Humility drives our evolution, as we’re making ourselves available to evolve. It contextualizes how we deliver objective feedback as well as how we receive it.

What are the signs of an effective leader?

There can be a difference between a manager and a leader; they’re not always synonyms. “Manager” is a job title, a parking spot or a business card payoff. Show me an unsupported team, and I’ll show you a manager who defines themself by their LinkedIn heading over their service.

Anyone can be a leader, regardless of position on an org chart, experience, title, or tenure. Demonstrative respect, initiative, care, compassion, and support are some of the hallmarks of someone who excels in that capacity. When an organization is headed by business card titles — or a team managed by a LinkedIn heading — there are foundational cracks in the culture from the top down created by that leadership void.

An effective leader has a “from me to we” mindset, and recognizes the support and evolution of their team — in concert with the quality of their work — is their paramount responsibility.

What does people-first workplace culture look like, and why does this matter?

The same values in the DNA of a healthy culture — compassion, humility, inclusion, and respect among them — must also be intrinsic in the organization’s design process. For us to be most fulfilled in what we create, the culture around us must drive the same connection in how we create. Else, the disconnection between incongruous values in action makes for disconnection in totality: us to ourselves, us to our work, our teams, and on and on.

A culture of fulfillment is a planned, living, and nourished ecosystem of support and engagement that facilitates success. It doesn’t exist by chance and isn’t simply sustained by the light of its own virtue. A healthy culture is designed to be that way. It strives to connect us to one another — and to our collaborative work — agnostic of a remote or in-person seat. And its values are harmonious with our own, fueling an ethical symbiosis devoid of internal conflict.

The concept of care and feeding given to a piece of work we produce, from sketch to release to iteration and beyond, is imperative for sustaining a healthy culture. To find a culture of fulfillment is to find a healthy environment that’s championed and supported from the top down — either in an executive-level role specifically dedicated to this purpose or through empowered managers who embody and champion the business’ values.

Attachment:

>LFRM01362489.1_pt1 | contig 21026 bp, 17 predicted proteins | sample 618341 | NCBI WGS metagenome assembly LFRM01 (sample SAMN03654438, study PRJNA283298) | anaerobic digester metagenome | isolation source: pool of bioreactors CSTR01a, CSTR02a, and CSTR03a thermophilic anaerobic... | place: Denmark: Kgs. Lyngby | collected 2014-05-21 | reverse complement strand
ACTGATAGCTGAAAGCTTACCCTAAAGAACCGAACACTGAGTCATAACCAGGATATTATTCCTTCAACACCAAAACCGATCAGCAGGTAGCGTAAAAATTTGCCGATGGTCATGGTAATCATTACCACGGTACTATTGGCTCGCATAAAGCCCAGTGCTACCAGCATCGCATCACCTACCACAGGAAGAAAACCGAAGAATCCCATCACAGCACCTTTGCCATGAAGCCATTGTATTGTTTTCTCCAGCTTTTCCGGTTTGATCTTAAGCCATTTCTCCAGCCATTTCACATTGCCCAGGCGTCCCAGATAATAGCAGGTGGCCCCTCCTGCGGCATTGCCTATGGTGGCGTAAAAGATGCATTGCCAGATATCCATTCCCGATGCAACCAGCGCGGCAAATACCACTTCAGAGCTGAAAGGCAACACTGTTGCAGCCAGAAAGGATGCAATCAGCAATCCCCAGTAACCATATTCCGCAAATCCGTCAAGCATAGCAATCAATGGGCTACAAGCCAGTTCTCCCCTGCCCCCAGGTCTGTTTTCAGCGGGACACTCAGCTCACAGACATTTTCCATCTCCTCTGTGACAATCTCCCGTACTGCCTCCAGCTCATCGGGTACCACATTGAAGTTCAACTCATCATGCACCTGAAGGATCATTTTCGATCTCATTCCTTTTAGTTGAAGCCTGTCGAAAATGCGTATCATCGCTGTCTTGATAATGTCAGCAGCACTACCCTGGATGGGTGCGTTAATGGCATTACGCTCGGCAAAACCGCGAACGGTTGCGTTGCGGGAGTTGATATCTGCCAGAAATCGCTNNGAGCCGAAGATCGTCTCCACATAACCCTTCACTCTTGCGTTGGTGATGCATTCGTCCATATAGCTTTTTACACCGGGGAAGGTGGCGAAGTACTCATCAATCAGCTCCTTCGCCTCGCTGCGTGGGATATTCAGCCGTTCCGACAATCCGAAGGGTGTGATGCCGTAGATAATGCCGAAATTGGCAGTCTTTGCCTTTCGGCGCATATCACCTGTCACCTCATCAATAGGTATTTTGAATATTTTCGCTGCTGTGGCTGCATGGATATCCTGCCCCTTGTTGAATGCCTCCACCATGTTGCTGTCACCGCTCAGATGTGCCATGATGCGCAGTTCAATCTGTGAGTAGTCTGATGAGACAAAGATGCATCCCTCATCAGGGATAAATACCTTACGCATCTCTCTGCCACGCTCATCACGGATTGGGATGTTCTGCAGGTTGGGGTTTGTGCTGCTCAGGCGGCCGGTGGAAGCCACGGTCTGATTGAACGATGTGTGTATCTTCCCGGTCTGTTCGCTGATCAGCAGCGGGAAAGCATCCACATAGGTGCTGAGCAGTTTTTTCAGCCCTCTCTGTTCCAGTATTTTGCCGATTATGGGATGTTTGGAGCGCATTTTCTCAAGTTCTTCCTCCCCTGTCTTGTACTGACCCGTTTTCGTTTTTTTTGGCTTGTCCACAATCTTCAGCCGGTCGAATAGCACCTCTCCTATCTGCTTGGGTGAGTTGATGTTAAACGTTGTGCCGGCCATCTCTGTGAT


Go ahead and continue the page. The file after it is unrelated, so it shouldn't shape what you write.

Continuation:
In your book, you discuss identifying your North Star – what is this? How did you find your North Star? What would you recommend to others looking for their guiding light?

In this case, it all comes down to our values. Values are anything you deem important to you, as they apply to the way you live and your design. They’re your North Star in determining your sense of fulfillment, informing your life’s priorities, and ultimately driving your contentment.

The beautiful thing is that your prioritized values can then be leveraged in so many ways: 

  • Informing which questions you ask during your next job interview
  • Serving as an objective gut check when you feel the connection to your work waning.
  • Determining if the business you’re employed by is operating in unison with what’s most important to you. 

What sparked your interest in design?

My interest in design began as a sophomore in high school, when I saw something that changed my life: the album cover designs the “Graphic Design 1” class had made, now on display in the back of my study hall. My mom was a trained fine artist whose paintings and illustrations had marveled me since childhood, but these album covers had something else going on that drew me in.

I approached the study hall faculty member and asked about the pieces; she said it was her class’ work. I had only taken fine art classes to that point, but those covers resonated with me: it was art but visually communicating.

Inspired by what I had seen and now heard, I asked if I could take her class. She made the point that this wasn’t fine art, but set my expectations on what they did do in design:

“We’re visually problem-solving.”

Rather than dissuade me, that response made me hungrier to learn. 

What do you hope readers take away from this book?

The designer’s legacy isn’t built upon their choice of tools. The designer’s legacy is built upon the choices they make—as macro and micro as that implies. Legacy transcends “us.” This is a mindset that takes us from “me” to “we” as we consider the bigger picture. There is a privilege and responsibility that are inherent in the craft. In communicating. In connecting with people through design.

Privilege and responsibility. Those notions are so vital (and evergreen) to our craft, and how we connect with other human beings. Formative, yet intrinsic to what we do. Every decision carries weight, and is bigger than us. We simply cannot foresee under what conditions people will be engaging with what we create. They need to be equitably understood, advocated for, and included along the way.